“Such Men are Demoralizing Agents in any Team”

19 Dec

Henry Chadwick is called by many “The Father of Baseball.”  Is Hall of Fame plaque calls him “Baseball’s preeminent pioneer.”  Chadwick is credited with creating the box score and writing baseball’s first rule book.  He was also a sportswriter for more than 50 years.  In 1880 he wrote an article for The New York Clipper about what qualities teams should looks for in the players they sign.  O.P. Caylor of The Cincinnati Enquirer said Chadwick “Never wrote more truth in so little space:”

“In the first place, what a manager must avoid is the engagement of players is the habit of indulging in intoxicating liquors.  Such men are demoralizing agents in any team in which they allowed to play, as the experience of 1879, especially in the League arena, fully proved.  Not only is a drunken professional his own enemy, but his presence in a team is also necessarily destructive of its morals.  In fact, temperate habits among professional ball players are more essential to success than is any special skill they may possess in playing their several positions; for a poor player who is a temperate man and earnest in his work is more serviceable than any man who is a fine player can be who is under the influence of drinking habits.

“Secondly, quick-tempered, passionate men are unfit to be in a nine made up to play for the side.  Hot temper is not only opposed to clear judgment, but it entirely prevents a man under its influence from playing for the side.  Such men, when they ‘get their mad up’ at anything, do not hesitate a moment to indulge their spite at a brother player at the cost of even the loss of the match.

Henry Chadwick

Henry Chadwick

“Thirdly, in making up a team for carrying out this policy, you must avoid putting players in it who have any ambitious views for preferment, such as a desire to be made captain of the nine or manager of the team.  It is impossible for such men to play for the side.  They are so busy in organizing cliques against the powers that be, and in maneuvering for the desired place, that they think of little else, and they play the game only with this one object in view.  This has always been a cause of difficulty in teams in which there are two or more ex-captains or ex-managers.  The player who has once tasted the fruit of authority is rarely amenable to control when occupying a subordinate position unless it be under some ruler whom he knows to be his superior as a captain or manager.  Ex-captains or ex-managers might serve under Harry Wright, for instance, but they would be restive under the rule of a less experienced and capable man.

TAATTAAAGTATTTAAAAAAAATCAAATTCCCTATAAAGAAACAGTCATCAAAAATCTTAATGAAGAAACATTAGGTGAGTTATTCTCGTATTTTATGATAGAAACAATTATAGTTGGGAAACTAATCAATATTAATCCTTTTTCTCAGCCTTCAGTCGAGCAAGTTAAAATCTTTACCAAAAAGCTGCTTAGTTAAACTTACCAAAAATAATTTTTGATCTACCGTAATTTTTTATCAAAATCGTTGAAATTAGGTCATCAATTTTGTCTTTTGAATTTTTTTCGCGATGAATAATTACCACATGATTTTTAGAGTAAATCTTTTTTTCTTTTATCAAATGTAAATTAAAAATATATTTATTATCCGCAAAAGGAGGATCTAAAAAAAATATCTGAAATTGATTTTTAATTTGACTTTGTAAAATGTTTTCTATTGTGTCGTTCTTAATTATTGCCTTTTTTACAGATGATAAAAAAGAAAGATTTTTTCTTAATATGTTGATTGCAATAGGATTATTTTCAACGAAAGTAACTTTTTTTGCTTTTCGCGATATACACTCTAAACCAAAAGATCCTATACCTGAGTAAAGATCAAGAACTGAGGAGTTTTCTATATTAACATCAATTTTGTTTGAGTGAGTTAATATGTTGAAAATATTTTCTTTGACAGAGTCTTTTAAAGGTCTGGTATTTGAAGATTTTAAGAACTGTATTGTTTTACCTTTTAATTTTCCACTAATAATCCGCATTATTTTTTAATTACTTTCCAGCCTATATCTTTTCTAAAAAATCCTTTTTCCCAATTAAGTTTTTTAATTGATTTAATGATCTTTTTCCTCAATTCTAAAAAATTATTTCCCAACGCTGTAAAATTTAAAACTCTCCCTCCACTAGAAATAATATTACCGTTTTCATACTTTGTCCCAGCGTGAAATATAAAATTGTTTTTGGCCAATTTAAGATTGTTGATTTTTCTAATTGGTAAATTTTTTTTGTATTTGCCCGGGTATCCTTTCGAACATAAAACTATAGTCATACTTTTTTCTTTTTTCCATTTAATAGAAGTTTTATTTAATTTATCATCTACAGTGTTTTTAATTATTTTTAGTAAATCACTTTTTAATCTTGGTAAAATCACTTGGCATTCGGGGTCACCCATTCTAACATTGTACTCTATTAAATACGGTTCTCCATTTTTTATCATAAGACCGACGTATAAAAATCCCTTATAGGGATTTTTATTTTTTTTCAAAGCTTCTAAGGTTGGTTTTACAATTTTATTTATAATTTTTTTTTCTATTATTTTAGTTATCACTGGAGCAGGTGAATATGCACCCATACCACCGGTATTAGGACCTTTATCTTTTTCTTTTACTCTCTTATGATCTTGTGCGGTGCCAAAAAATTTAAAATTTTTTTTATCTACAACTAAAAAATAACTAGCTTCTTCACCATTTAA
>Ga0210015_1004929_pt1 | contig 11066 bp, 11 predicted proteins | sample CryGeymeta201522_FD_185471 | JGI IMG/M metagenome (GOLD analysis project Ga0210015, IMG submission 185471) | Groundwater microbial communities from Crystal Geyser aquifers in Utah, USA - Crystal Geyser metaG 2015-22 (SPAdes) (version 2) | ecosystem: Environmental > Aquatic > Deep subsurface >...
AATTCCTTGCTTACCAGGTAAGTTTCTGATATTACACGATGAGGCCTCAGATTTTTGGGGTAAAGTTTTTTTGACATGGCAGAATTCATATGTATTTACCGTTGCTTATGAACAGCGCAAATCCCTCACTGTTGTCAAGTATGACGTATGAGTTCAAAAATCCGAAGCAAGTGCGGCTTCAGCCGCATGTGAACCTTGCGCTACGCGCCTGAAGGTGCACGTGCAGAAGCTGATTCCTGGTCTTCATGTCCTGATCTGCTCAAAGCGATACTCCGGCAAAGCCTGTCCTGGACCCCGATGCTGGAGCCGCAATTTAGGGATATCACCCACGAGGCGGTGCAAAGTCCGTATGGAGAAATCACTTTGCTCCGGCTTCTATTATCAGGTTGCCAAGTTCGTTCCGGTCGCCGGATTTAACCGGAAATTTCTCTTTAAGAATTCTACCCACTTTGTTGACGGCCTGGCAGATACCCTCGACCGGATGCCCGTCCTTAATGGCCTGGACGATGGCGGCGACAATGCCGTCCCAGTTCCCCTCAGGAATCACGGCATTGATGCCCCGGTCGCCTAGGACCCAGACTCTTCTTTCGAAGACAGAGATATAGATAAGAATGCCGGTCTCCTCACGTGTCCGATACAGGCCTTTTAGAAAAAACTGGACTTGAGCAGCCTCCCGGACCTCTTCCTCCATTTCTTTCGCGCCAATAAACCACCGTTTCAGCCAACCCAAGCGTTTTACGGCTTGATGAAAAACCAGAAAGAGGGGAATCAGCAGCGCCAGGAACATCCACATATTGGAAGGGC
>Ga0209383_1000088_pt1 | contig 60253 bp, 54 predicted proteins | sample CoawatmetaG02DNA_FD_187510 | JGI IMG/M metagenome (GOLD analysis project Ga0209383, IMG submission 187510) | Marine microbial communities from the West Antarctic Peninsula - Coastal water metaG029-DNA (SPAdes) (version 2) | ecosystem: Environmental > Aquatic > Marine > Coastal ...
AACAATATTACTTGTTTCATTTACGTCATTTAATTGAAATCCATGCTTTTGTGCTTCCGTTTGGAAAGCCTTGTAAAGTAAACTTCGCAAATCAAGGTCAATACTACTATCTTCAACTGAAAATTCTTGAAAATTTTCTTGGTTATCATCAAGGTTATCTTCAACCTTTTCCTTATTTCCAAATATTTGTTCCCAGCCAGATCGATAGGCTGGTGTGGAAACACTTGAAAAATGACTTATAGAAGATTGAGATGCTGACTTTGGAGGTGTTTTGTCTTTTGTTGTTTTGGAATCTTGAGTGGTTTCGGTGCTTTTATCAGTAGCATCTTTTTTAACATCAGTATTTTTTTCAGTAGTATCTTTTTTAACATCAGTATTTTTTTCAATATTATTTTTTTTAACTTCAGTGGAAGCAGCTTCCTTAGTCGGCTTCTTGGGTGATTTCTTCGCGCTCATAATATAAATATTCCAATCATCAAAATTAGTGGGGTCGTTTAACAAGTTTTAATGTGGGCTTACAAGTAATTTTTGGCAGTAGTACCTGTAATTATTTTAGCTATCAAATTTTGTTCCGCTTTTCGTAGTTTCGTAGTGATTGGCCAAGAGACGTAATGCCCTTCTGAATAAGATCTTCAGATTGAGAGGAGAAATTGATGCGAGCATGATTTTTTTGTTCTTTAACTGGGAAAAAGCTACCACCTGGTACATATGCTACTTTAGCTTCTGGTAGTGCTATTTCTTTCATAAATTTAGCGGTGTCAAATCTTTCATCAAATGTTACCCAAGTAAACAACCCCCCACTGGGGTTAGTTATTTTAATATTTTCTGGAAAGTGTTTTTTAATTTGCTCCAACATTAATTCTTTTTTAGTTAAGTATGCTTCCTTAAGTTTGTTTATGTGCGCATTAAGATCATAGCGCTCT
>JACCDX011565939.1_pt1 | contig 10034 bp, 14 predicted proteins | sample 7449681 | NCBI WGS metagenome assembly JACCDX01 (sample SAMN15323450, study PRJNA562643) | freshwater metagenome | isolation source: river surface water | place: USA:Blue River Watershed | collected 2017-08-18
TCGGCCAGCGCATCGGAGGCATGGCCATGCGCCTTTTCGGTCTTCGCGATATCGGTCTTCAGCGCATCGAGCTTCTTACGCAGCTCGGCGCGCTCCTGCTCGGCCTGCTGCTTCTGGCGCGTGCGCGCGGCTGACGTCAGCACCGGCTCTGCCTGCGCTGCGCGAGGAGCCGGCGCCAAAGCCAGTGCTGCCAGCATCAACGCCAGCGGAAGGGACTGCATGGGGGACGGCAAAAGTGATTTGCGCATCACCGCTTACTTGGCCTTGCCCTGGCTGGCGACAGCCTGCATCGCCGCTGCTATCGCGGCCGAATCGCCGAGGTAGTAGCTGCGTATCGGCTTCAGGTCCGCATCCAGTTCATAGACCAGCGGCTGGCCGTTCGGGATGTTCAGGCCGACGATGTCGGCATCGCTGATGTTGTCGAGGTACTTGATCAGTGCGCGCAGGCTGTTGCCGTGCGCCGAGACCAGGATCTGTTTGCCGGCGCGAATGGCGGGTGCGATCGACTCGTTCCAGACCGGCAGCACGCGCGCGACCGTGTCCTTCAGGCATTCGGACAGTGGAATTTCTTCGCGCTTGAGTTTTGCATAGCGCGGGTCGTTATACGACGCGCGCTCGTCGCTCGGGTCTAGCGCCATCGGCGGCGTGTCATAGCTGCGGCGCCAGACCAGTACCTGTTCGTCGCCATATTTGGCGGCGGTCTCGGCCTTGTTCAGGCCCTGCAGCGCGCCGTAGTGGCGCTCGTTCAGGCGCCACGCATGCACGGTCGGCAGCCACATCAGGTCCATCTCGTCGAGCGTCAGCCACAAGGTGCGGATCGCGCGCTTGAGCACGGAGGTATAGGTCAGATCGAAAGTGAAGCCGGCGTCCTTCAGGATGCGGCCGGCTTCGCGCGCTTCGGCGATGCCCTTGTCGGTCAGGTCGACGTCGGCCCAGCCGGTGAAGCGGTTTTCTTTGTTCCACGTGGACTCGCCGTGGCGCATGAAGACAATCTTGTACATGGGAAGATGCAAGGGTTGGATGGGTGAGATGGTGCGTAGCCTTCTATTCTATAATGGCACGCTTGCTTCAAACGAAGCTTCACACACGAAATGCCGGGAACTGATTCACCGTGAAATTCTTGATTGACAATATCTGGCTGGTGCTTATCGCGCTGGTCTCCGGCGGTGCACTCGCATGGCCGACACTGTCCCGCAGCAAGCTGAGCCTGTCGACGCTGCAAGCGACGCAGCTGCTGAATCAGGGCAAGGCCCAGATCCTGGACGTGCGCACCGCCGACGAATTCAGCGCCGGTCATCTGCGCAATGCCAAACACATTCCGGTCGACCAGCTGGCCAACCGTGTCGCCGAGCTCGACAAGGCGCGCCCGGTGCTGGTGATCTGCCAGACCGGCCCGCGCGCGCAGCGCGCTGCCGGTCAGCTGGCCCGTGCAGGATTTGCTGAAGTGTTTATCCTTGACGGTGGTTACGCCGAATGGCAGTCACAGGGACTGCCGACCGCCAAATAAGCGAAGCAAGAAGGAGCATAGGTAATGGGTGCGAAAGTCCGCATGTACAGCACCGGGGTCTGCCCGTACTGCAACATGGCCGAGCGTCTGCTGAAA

“Fourthly, players who have an “itching palm’ should be avoided in the make-up of a team selected for carrying out the policy of playing for the side.  Men of this class are always (on the alert) for opportunities to do a little outside business in a quiet way which will help to increase their pecuniary receipts of the season.

“Fifthly, the longer players are kept in the service of one club the more they may be relied upon to play for the side, as a general rule; and it is not an unfair conclusion to arrive at that that player who is ready to leave the service of a good club at the temptation of the offer of a couple of hundred dollars a year more salary, is a man whose heart is not in his work sufficiently to make him a good player for his side.  In fact, this club feeling—that is, a feeling of special interest in the success of his club outside of any interested motive of a more personal nature—is one of the foundation stones of the policy of playing for the side.  Players who possess none of this kind of feeling are of that class who are ready to exclaim ‘I don’t care a snap for the club; I go in to play my best for my record, and if this helps to win games, well and good; but you bet I ain’t a-going to spoil my average just to win a match for no club in the league.  That’s the kind of a player I am, and don’t you forget it.’”

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5 Responses to ““Such Men are Demoralizing Agents in any Team””

Trackbacks/Pingbacks

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    […] less a figure than the “Father of Baseball,” Henry Chadwick held out hope that Borchers would eventually be a successful […]

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    […] that baseball “is distinctively an American sport.”  The commission was formed in reaction to Henry Chadwick’s 1903 essay which said baseball was derived from British game rounders—after Spalding’s […]

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    […] Crane said the team was accompanied by “a young Filipino, who, while he did not play on the soldier team, practiced with them and showed surprising proficiency… (The) youth knew all the points of the game as well as Henry Chadwick.” […]

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